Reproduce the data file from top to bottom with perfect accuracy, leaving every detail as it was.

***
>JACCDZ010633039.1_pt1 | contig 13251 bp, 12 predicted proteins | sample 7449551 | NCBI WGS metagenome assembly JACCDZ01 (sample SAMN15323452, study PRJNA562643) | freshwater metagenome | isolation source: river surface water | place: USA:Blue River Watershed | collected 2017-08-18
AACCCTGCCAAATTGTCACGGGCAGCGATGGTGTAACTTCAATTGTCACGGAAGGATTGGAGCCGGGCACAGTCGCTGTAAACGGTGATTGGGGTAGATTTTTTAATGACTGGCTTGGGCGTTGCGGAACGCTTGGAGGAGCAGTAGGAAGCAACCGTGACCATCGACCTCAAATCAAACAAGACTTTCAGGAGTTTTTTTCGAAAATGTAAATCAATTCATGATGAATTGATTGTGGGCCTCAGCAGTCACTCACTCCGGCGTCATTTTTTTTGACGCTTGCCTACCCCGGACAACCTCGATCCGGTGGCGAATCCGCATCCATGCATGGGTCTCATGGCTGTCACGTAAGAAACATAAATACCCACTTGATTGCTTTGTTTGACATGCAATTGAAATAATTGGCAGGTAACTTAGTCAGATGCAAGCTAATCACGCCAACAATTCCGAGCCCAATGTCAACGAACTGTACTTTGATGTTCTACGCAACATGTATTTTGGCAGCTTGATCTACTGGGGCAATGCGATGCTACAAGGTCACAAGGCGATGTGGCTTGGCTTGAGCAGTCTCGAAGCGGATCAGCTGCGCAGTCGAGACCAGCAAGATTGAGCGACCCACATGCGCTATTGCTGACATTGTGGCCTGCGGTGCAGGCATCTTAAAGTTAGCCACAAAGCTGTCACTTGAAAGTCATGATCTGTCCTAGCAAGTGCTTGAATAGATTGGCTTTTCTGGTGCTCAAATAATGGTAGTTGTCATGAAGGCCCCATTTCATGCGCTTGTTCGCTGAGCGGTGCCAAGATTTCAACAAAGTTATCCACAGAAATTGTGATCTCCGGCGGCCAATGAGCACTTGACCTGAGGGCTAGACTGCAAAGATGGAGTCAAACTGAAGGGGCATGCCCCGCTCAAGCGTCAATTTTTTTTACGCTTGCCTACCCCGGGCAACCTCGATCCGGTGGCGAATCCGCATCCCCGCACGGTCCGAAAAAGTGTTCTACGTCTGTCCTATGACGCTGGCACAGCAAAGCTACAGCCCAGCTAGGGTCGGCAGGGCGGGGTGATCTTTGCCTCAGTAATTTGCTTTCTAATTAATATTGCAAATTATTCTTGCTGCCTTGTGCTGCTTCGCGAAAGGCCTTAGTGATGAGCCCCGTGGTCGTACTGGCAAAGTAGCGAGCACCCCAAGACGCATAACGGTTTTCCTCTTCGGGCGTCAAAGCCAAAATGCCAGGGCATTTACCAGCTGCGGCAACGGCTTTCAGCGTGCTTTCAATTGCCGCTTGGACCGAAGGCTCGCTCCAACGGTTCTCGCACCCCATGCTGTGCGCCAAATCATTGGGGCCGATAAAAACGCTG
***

>JACCDZ010633039.1_pt1 | contig 13251 bp, 12 predicted proteins | sample 7449551 | NCBI WGS metagenome assembly JACCDZ01 (sample SAMN15323452, study PRJNA562643) | freshwater metagenome | isolation source: river surface water | place: USA:Blue River Watershed | collected 2017-08-18
AACCCTGCCAAATTGTCACGGGCAGCGATGGTGTAACTTCAATTGTCACGGAAGGATTGGAGCCGGGCACAGTCGCTGTAAACGGTGATTGGGGTAGATTTTTTAATGACTGGCTTGGGCGTTGCGGAACGCTTGGAGGAGCAGTAGGAAGCAACCGTGACCATCGACCTCAAATCAAACAAGACTTTCAGGAGTTTTTTTCGAAAATGTAAATCAATTCATGATGAATTGATTGTGGGCCTCAGCAGTCACTCACTCCGGCGTCATTTTTTTTGACGCTTGCCTACCCCGGACAACCTCGATCCGGTGGCGAATCCGCATCCATGCATGGGTCTCATGGCTGTCACGTAAGAAACATAAATACCCACTTGATTGCTTTGTTTGACATGCAATTGAAATAATTGGCAGGTAACTTAGTCAGATGCAAGCTAATCACGCCAACAATTCCGAGCCCAATGTCAACGAACTGTACTTTGATGTTCTACGCAACATGTATTTTGGCAGCTTGATCTACTGGGGCAATGCGATGCTACAAGGTCACAAGGCGATGTGGCTTGGCTTGAGCAGTCTCGAAGCGGATCAGCTGCGCAGTCGAGACCAGCAAGATTGAGCGACCCACATGCGCTATTGCTGACATTGTGGCCTGCGGTGCAGGCATCTTAAAGTTAGCCACAAAGCTGTCACTTGAAAGTCATGATCTGTCCTAGCAAGTGCTTGAATAGATTGGCTTTTCTGGTGCTCAAATAATGGTAGTTGTCATGAAGGCCCCATTTCATGCGCTTGTTCGCTGAGCGGTGCCAAGATTTCAACAAAGTTATCCACAGAAATTGTGATCTCCGGCGGCCAATGAGCACTTGACCTGAGGGCTAGACTGCAAAGATGGAGTCAAACTGAAGGGGCATGCCCCGCTCAAGCGTCAATTTTTTTTACGCTTGCCTACCCCGGGCAACCTCGATCCGGTGGCGAATCCGCATCCCCGCACGGTCCGAAAAAGTGTTCTACGTCTGTCCTATGACGCTGGCACAGCAAAGCTACAGCCCAGCTAGGGTCGGCAGGGCGGGGTGATCTTTGCCTCAGTAATTTGCTTTCTAATTAATATTGCAAATTATTCTTGCTGCCTTGTGCTGCTTCGCGAAAGGCCTTAGTGATGAGCCCCGTGGTCGTACTGGCAAAGTAGCGAGCACCCCAAGACGCATAACGGTTTTCCTCTTCGGGCGTCAAAGCCAAAATGCCAGGGCATTTACCAGCTGCGGCAACGGCTTTCAGCGTGCTTTCAATTGCCGCTTGGACCGAAGGCTCGCTCCAACGGTTCTCGCACCCCATGCTGTGCGCCAAATCATTGGGGCCGATAAAAACGCTG